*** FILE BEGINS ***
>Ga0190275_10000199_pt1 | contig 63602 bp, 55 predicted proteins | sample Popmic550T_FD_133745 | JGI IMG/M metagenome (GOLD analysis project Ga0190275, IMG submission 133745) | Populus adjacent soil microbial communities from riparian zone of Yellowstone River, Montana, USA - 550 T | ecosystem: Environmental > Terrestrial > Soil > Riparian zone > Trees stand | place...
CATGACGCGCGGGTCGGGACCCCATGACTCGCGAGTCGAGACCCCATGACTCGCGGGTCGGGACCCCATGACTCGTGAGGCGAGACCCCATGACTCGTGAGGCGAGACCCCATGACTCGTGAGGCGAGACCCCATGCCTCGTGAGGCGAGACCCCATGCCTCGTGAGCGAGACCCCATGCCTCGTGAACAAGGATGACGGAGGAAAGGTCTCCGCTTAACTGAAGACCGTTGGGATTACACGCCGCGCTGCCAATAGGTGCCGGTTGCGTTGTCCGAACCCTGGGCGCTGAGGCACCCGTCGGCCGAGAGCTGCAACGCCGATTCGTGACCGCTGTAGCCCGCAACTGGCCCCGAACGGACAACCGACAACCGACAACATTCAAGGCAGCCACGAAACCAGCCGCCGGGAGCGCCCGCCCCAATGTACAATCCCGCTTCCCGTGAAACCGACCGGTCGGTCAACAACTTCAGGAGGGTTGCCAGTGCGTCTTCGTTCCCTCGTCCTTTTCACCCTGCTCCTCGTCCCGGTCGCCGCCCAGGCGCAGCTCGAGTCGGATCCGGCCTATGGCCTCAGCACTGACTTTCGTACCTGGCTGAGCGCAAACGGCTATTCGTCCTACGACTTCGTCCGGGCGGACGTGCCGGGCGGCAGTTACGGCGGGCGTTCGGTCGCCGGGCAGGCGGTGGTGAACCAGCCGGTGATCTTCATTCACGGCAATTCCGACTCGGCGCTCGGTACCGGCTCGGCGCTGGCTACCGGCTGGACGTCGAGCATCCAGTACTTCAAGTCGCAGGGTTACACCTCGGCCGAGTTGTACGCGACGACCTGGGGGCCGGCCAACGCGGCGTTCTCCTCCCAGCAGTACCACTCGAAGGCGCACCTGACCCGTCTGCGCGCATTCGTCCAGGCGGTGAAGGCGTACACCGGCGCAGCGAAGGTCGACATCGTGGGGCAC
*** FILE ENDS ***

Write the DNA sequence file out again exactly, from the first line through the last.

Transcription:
>Ga0190275_10000199_pt1 | contig 63602 bp, 55 predicted proteins | sample Popmic550T_FD_133745 | JGI IMG/M metagenome (GOLD analysis project Ga0190275, IMG submission 133745) | Populus adjacent soil microbial communities from riparian zone of Yellowstone River, Montana, USA - 550 T | ecosystem: Environmental > Terrestrial > Soil > Riparian zone > Trees stand | place...
CATGACGCGCGGGTCGGGACCCCATGACTCGCGAGTCGAGACCCCATGACTCGCGGGTCGGGACCCCATGACTCGTGAGGCGAGACCCCATGACTCGTGAGGCGAGACCCCATGACTCGTGAGGCGAGACCCCATGCCTCGTGAGGCGAGACCCCATGCCTCGTGAGCGAGACCCCATGCCTCGTGAACAAGGATGACGGAGGAAAGGTCTCCGCTTAACTGAAGACCGTTGGGATTACACGCCGCGCTGCCAATAGGTGCCGGTTGCGTTGTCCGAACCCTGGGCGCTGAGGCACCCGTCGGCCGAGAGCTGCAACGCCGATTCGTGACCGCTGTAGCCCGCAACTGGCCCCGAACGGACAACCGACAACCGACAACATTCAAGGCAGCCACGAAACCAGCCGCCGGGAGCGCCCGCCCCAATGTACAATCCCGCTTCCCGTGAAACCGACCGGTCGGTCAACAACTTCAGGAGGGTTGCCAGTGCGTCTTCGTTCCCTCGTCCTTTTCACCCTGCTCCTCGTCCCGGTCGCCGCCCAGGCGCAGCTCGAGTCGGATCCGGCCTATGGCCTCAGCACTGACTTTCGTACCTGGCTGAGCGCAAACGGCTATTCGTCCTACGACTTCGTCCGGGCGGACGTGCCGGGCGGCAGTTACGGCGGGCGTTCGGTCGCCGGGCAGGCGGTGGTGAACCAGCCGGTGATCTTCATTCACGGCAATTCCGACTCGGCGCTCGGTACCGGCTCGGCGCTGGCTACCGGCTGGACGTCGAGCATCCAGTACTTCAAGTCGCAGGGTTACACCTCGGCCGAGTTGTACGCGACGACCTGGGGGCCGGCCAACGCGGCGTTCTCCTCCCAGCAGTACCACTCGAAGGCGCACCTGACCCGTCTGCGCGCATTCGTCCAGGCGGTGAAGGCGTACACCGGCGCAGCGAAGGTCGACATCGTGGGGCAC